Battery mates have strong connection
Tyler Clifton | News-Telegram Sports Writer

April 13, 2004 -- Kevin Roberts and Riley Tatum have a lot in common, and there's a strong bond between the two Sulphur Springs seniors that is closer than the 60 feet, six inches that separates home plate from the pitcher's mound.

It could go back to their days in little league, but the Wildcat battery mates have always wanted to play baseball and have a bulldog mentality to go along with it.

SSHS coach Rahn Smith has said repeatedly there's no one he'd rather have on the mound in pressure situations than Roberts, who lives for the big game and wants the ball every time out, particularly against the good teams. He hasn't always had tremendous run support, yet is still tied for the team lead in wins with three.

Roberts has a team-high 39 strikeouts in 42 2/3 innings but isn't satisfied with losing. He'll settle for nothing less than a win every time out. Even if he lost 3-2, it might as well have been 10-0.

"I want to be the best and know that a loss is a loss," Roberts said. "I've always cherished the role of being a leader, and I take full responsibility for what happens on the field, whether it be good or bad.

"I always want the ball with the game on the line. I live for that, and it's the best time to be in a game."

Roberts, a two-year starter on varsity, is quite a prognosticator as well, predicting a complete-game win over North Lamar on March 12 and backing it up with a masterful performance. He said a lot of his success has to be credited to Tatum.

"Riley and I have played on the same team now for the last five years or so," Roberts said. "We work well together on the field and are friends off of it."

There have been the bad times as well, such as losses to Denison and Greenville to start the district season. It hasn't been all Roberts' fault, as the Wildcats got a combined three hits in the two games, but he isn't one to place the blame on his teammates.

The Wildcat bats are starting to come around, after pounding out 11 hits in Thursday's win over Paris after having only six hits in their first four district games combined.

Roberts went 0-4 with one no-decision during district play last season but has already improved on that mark will five loop games still remaining. He said there was one key ingredient missing.

"Confidence," Roberts said. "I had none of it last year, but I have a lot of it now. I carry it with me to the mound every game, and I'm pitching to win."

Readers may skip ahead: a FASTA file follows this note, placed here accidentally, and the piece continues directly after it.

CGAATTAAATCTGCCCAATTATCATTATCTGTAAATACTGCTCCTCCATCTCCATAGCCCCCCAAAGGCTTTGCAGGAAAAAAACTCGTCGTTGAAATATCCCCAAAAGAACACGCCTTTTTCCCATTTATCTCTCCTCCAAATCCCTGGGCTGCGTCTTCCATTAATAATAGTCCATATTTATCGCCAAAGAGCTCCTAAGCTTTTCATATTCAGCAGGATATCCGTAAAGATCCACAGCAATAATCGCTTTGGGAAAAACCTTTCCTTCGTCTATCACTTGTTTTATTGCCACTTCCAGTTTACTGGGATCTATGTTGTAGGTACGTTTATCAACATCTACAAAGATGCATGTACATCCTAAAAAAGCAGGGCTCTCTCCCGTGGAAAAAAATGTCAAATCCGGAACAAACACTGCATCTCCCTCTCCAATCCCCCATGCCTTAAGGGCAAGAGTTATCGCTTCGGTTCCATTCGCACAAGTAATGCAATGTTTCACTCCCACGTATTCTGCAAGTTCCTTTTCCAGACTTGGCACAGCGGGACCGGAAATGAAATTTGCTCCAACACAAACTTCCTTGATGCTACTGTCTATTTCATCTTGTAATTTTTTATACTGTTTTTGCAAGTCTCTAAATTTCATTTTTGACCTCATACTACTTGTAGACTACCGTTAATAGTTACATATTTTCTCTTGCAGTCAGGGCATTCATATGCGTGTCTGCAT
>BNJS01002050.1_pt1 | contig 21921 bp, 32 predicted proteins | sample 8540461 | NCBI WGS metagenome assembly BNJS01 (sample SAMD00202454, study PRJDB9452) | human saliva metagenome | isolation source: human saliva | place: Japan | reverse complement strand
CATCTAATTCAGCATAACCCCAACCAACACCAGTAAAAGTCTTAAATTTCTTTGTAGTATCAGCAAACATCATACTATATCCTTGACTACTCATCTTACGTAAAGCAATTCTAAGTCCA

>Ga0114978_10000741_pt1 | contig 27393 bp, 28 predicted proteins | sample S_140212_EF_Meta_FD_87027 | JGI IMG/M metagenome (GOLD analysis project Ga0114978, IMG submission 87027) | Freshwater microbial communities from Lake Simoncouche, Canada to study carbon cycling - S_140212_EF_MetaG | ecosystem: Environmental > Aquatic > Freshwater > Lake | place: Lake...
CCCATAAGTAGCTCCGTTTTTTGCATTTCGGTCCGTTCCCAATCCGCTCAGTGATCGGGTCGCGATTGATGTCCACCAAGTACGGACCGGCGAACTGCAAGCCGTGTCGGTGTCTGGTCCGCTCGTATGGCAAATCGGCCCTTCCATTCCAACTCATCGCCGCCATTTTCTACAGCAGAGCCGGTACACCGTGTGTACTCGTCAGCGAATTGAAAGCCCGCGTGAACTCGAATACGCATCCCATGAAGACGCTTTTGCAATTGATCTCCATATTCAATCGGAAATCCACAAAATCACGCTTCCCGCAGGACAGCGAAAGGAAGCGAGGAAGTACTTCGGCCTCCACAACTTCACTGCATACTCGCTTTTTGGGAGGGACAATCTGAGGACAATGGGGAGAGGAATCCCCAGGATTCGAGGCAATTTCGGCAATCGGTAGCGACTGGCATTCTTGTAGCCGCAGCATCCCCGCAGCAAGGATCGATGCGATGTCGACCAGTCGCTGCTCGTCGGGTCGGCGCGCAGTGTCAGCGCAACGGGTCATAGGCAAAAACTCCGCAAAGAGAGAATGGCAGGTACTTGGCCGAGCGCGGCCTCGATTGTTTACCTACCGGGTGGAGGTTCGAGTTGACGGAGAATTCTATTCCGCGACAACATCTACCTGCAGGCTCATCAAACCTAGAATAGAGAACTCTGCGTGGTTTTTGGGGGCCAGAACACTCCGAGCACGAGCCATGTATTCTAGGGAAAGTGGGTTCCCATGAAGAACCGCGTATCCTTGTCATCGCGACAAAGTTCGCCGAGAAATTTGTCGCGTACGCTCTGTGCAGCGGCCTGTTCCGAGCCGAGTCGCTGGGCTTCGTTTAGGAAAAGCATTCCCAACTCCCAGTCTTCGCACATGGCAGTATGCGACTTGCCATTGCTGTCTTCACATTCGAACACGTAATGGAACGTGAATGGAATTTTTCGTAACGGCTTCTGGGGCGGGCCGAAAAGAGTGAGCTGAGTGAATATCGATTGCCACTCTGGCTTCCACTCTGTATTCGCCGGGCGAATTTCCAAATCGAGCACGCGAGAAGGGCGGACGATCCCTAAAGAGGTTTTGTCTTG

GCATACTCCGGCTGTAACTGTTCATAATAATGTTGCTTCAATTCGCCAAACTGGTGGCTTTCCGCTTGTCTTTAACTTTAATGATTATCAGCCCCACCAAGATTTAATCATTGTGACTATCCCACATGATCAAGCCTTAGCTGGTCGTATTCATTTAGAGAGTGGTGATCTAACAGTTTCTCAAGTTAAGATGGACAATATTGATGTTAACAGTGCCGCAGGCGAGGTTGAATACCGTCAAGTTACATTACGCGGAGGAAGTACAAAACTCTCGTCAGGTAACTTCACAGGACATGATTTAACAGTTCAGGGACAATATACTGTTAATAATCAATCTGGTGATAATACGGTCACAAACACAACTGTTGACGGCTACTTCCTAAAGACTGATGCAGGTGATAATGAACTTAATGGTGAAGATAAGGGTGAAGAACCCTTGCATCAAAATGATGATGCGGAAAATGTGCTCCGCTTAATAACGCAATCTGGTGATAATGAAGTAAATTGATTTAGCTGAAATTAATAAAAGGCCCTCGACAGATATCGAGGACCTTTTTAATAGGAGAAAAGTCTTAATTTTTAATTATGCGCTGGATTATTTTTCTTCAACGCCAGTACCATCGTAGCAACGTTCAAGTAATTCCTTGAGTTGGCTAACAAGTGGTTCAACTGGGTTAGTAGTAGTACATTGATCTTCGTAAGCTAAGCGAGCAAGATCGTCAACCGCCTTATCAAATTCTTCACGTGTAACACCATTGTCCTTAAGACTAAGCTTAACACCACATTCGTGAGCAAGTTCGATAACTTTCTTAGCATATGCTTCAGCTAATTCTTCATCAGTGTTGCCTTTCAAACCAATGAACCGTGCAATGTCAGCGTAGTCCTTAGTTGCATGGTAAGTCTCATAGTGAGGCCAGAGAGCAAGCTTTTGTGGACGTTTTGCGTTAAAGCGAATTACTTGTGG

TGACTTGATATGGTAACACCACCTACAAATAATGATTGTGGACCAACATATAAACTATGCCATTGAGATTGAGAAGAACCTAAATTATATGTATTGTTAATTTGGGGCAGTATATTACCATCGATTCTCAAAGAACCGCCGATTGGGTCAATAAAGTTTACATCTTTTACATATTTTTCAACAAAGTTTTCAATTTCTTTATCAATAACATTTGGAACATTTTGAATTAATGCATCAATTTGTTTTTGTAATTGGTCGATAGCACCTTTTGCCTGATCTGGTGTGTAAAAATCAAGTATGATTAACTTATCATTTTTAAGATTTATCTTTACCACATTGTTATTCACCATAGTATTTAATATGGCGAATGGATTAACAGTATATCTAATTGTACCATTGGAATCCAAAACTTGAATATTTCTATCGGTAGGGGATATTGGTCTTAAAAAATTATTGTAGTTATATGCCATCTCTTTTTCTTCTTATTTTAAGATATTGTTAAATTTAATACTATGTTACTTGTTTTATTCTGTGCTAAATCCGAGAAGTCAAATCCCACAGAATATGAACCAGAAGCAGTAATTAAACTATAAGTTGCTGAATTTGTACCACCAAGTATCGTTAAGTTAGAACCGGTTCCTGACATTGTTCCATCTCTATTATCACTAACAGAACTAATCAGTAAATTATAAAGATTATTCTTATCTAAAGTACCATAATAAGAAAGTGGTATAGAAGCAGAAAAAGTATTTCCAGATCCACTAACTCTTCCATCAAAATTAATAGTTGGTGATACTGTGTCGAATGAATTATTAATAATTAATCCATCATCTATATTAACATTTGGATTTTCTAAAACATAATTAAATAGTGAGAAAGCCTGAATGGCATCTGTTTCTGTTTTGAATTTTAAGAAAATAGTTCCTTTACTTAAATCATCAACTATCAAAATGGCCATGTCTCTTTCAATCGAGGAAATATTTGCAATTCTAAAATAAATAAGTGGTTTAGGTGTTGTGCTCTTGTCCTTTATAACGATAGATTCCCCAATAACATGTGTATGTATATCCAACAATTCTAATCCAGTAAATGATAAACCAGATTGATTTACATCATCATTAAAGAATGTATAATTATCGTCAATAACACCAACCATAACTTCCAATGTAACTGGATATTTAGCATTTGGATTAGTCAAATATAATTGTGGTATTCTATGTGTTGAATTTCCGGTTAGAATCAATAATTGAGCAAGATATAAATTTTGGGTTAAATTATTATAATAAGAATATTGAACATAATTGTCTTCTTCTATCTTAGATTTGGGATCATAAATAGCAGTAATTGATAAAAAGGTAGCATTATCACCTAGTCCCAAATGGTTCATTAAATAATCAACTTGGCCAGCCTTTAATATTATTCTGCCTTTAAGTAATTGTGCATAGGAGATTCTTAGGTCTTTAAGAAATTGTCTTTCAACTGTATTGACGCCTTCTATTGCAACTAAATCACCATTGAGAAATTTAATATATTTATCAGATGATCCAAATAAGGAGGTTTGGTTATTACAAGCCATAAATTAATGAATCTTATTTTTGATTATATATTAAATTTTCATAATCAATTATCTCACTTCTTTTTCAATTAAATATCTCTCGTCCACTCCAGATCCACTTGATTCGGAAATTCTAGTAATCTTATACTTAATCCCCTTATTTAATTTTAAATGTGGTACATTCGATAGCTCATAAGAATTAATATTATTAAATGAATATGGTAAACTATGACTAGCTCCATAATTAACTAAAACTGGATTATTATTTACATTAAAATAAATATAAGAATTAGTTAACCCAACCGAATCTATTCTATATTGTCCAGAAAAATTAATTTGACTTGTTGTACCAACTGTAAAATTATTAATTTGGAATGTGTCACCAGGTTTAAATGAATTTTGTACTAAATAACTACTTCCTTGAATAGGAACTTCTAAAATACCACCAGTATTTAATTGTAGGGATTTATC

While most kids want to play the glamorous positions such as pitcher and shortstop, Tatum grew up wanting to play catcher from the start.

It's one of only two positions that are guaranteed to touch the ball on every play, and it's the constant involvement that instilled his love behind the plate.

"I always wanted to be a catcher, because it's the central position on the team," Tatum said. "Not many people want to play it, because it's not easy, but I love it."

Tatum received the ultimate test during preseason, as Smith started rotating catchers. Tatum was relegated to playing every other day along with sophomore Kason Scroggins. He'll stop way short of belittling a teammate, but Tatum said fighting for his position helped him grow as a player.

"Coach wanted to see who would take over the position," Tatum said. "It pushed me to see what I was made of and to see if I could step up and be a leader on this team, get the job done and be competitive."

Tatum, a third-year varsity letterman, leads SSHS with 11 RBIs and is fourth on the team with his 13 hits. He was red hot right before district but has struggled a bit lately along with the rest of the team. He does feel Thursday's breakout performance could pay dividends for the rest of the season.

"It makes me feel good personally when I'm hitting the ball," Tatum said. "It gives me confidence in myself and makes me feel that the words I say may inspire my teammates when they look at me and know I'm doing my part as well."

Roberts and Tatum both know there is a little bit of unfinished business, as the second half of district play rolls around. Most people have written the Wildcats off, but Tatum said there's still plenty of time to improve.

"A lot of people aren't giving us a chance to do much and didn't from the start," Tatum said. "There are still teams out there to beat, and we aim to do that.

"We have to take each game one at a time and do our best. We believe that we can and will be a dominant team. We have faith in each other."

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